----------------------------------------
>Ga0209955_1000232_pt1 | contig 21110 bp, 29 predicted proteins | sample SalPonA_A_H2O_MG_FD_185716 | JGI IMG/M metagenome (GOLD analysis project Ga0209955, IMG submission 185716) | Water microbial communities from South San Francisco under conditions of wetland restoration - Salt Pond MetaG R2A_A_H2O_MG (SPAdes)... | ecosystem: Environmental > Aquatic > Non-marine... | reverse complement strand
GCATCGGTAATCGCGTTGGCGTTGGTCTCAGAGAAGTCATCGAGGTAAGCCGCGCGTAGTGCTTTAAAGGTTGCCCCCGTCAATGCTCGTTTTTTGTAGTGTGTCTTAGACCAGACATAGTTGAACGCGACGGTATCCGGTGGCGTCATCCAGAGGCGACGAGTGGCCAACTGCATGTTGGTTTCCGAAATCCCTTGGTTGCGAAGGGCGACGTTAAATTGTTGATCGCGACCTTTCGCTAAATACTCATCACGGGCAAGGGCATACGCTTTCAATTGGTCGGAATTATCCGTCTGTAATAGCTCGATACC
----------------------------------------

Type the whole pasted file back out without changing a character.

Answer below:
>Ga0209955_1000232_pt1 | contig 21110 bp, 29 predicted proteins | sample SalPonA_A_H2O_MG_FD_185716 | JGI IMG/M metagenome (GOLD analysis project Ga0209955, IMG submission 185716) | Water microbial communities from South San Francisco under conditions of wetland restoration - Salt Pond MetaG R2A_A_H2O_MG (SPAdes)... | ecosystem: Environmental > Aquatic > Non-marine... | reverse complement strand
GCATCGGTAATCGCGTTGGCGTTGGTCTCAGAGAAGTCATCGAGGTAAGCCGCGCGTAGTGCTTTAAAGGTTGCCCCCGTCAATGCTCGTTTTTTGTAGTGTGTCTTAGACCAGACATAGTTGAACGCGACGGTATCCGGTGGCGTCATCCAGAGGCGACGAGTGGCCAACTGCATGTTGGTTTCCGAAATCCCTTGGTTGCGAAGGGCGACGTTAAATTGTTGATCGCGACCTTTCGCTAAATACTCATCACGGGCAAGGGCATACGCTTTCAATTGGTCGGAATTATCCGTCTGTAATAGCTCGATACC